Toccata, Adagio & Fugue in C, BWV 564 J.S. Bach (1685-1750)
— organ

Bach’s first official organ post was at Arnstadt, which featured a small instrument in a small town (population 3800) and a choir director noted for leaving in the middle of the sermon to visit a wine shop.

In 1705 a 20-year-old Bach applied for and got permission to leave take an unpaid leave of absence for a month to hear Buxtehude. He left his job in the capable hands of an assistant, and traveled to Lubeck where he met the approximately 68-year old Dietrich Buxtehude, organist at St. Mary’s, and director of the town music.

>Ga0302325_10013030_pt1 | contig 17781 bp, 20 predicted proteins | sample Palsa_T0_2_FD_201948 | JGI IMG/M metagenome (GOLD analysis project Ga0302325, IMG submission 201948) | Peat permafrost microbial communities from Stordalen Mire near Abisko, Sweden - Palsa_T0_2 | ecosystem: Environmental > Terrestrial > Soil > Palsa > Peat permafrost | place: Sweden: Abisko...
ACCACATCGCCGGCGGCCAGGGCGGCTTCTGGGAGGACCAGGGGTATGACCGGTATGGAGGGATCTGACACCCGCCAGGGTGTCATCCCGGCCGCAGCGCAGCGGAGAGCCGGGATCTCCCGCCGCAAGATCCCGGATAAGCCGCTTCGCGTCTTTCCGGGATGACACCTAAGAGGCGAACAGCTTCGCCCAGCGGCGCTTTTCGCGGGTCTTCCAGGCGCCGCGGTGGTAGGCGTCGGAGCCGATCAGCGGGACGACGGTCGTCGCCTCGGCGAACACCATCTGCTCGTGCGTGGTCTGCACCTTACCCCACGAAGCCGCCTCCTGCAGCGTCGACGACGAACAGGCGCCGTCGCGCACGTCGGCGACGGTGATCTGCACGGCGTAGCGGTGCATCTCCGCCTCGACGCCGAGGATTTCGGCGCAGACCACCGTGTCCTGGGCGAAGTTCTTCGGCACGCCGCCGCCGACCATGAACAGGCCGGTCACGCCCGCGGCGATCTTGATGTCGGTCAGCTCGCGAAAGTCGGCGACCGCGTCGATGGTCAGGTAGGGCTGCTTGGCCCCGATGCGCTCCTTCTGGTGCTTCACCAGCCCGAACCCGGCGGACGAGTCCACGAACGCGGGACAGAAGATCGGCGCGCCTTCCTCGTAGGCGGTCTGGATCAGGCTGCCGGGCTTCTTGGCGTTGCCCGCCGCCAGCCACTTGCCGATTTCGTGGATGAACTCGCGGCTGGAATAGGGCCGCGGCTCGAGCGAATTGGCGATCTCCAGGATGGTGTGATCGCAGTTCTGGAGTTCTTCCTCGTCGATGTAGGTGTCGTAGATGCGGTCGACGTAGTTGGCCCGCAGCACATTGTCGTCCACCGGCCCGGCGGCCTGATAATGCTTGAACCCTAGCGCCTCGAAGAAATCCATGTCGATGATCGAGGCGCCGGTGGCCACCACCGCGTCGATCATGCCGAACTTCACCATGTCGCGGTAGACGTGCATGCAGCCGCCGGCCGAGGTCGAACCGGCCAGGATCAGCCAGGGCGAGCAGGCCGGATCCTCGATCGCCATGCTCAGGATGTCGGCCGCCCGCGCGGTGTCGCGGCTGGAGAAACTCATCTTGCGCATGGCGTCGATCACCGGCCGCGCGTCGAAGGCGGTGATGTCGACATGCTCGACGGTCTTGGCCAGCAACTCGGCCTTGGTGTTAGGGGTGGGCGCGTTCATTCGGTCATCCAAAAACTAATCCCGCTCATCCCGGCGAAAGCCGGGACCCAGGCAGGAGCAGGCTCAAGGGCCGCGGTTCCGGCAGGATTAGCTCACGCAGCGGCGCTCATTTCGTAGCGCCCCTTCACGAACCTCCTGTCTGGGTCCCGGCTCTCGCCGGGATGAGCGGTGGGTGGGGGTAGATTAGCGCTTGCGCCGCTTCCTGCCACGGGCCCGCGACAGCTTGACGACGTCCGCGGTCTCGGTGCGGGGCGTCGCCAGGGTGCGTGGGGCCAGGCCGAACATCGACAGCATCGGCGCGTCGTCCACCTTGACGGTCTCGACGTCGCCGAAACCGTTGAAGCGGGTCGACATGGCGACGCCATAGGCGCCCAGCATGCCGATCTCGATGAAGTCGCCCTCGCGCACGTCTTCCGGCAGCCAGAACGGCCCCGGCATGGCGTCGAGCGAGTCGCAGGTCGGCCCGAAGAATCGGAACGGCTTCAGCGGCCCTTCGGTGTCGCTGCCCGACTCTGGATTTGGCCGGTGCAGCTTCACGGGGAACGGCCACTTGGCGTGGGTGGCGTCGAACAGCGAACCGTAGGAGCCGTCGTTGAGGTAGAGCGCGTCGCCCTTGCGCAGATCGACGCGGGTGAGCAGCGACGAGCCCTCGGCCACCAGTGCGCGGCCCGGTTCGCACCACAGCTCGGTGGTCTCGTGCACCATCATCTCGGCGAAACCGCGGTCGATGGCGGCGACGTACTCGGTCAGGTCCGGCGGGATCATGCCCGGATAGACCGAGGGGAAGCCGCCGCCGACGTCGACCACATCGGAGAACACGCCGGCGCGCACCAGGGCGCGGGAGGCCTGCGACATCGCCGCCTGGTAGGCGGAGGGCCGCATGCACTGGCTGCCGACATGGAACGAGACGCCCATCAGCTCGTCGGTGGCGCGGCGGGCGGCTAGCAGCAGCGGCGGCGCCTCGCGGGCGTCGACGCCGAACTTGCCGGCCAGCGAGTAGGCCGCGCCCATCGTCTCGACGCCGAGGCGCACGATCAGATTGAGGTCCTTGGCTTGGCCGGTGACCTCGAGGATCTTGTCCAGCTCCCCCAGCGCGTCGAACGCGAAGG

Now in those days Advent was another penitential season – no music allowed in the service – something of a Lent Lite. Curiously, however, grand music outside of the service was O.K., so Buxtehude traditionally put on a series of evening concerts in Advent. Bach had originally only planned to stay for the month of November – it would appear he didn’t know about the Advent concerts. So he had a tough decision – return home as planned, miss the Advent concerts and hope he could make the 500-mile-round-trip on foot next Advent? Or stay an extra month? Bach chose the latter and took his lumps when he got home.

Buxtehude was also well known as a virtuoso organist, famous for a rather free-style approach to composition. This apparently impressed Bach greatly, as he came home and wrote the [in]famous Toccata and Fugue in Dm (BWV 565) made famous by Bela Lugosi, Captain Nemo, and Disney’s Fantasia. He also wrote a sister piece, the Toccata, Adagio and Fugue in C (BWV 564) which is simply bursting with exuberance and joy.